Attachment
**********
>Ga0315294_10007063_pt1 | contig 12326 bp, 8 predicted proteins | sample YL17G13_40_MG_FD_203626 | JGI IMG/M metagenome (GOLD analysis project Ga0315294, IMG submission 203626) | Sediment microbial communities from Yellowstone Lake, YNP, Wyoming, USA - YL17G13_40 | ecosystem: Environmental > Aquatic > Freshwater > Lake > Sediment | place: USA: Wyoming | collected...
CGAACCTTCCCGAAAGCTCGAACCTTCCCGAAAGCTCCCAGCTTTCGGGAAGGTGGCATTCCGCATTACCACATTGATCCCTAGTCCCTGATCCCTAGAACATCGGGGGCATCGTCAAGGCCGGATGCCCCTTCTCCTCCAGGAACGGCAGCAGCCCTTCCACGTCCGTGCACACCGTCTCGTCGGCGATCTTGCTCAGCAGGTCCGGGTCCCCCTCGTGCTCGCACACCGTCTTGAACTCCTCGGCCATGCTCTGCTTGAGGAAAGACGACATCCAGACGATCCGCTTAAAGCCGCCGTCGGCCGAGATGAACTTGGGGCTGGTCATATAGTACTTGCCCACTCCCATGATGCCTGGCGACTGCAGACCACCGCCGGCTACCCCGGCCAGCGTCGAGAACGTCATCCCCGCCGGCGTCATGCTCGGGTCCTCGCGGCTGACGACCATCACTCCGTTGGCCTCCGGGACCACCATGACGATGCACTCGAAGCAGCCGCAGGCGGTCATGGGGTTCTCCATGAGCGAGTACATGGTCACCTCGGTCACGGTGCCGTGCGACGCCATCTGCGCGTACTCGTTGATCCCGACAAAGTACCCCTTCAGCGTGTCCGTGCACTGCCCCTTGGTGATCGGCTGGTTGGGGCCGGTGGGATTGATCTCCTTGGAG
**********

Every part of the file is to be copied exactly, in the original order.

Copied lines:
>Ga0315294_10007063_pt1 | contig 12326 bp, 8 predicted proteins | sample YL17G13_40_MG_FD_203626 | JGI IMG/M metagenome (GOLD analysis project Ga0315294, IMG submission 203626) | Sediment microbial communities from Yellowstone Lake, YNP, Wyoming, USA - YL17G13_40 | ecosystem: Environmental > Aquatic > Freshwater > Lake > Sediment | place: USA: Wyoming | collected...
CGAACCTTCCCGAAAGCTCGAACCTTCCCGAAAGCTCCCAGCTTTCGGGAAGGTGGCATTCCGCATTACCACATTGATCCCTAGTCCCTGATCCCTAGAACATCGGGGGCATCGTCAAGGCCGGATGCCCCTTCTCCTCCAGGAACGGCAGCAGCCCTTCCACGTCCGTGCACACCGTCTCGTCGGCGATCTTGCTCAGCAGGTCCGGGTCCCCCTCGTGCTCGCACACCGTCTTGAACTCCTCGGCCATGCTCTGCTTGAGGAAAGACGACATCCAGACGATCCGCTTAAAGCCGCCGTCGGCCGAGATGAACTTGGGGCTGGTCATATAGTACTTGCCCACTCCCATGATGCCTGGCGACTGCAGACCACCGCCGGCTACCCCGGCCAGCGTCGAGAACGTCATCCCCGCCGGCGTCATGCTCGGGTCCTCGCGGCTGACGACCATCACTCCGTTGGCCTCCGGGACCACCATGACGATGCACTCGAAGCAGCCGCAGGCGGTCATGGGGTTCTCCATGAGCGAGTACATGGTCACCTCGGTCACGGTGCCGTGCGACGCCATCTGCGCGTACTCGTTGATCCCGACAAAGTACCCCTTCAGCGTGTCCGTGCACTGCCCCTTGGTGATCGGCTGGTTGGGGCCGGTGGGATTGATCTCCTTGGAG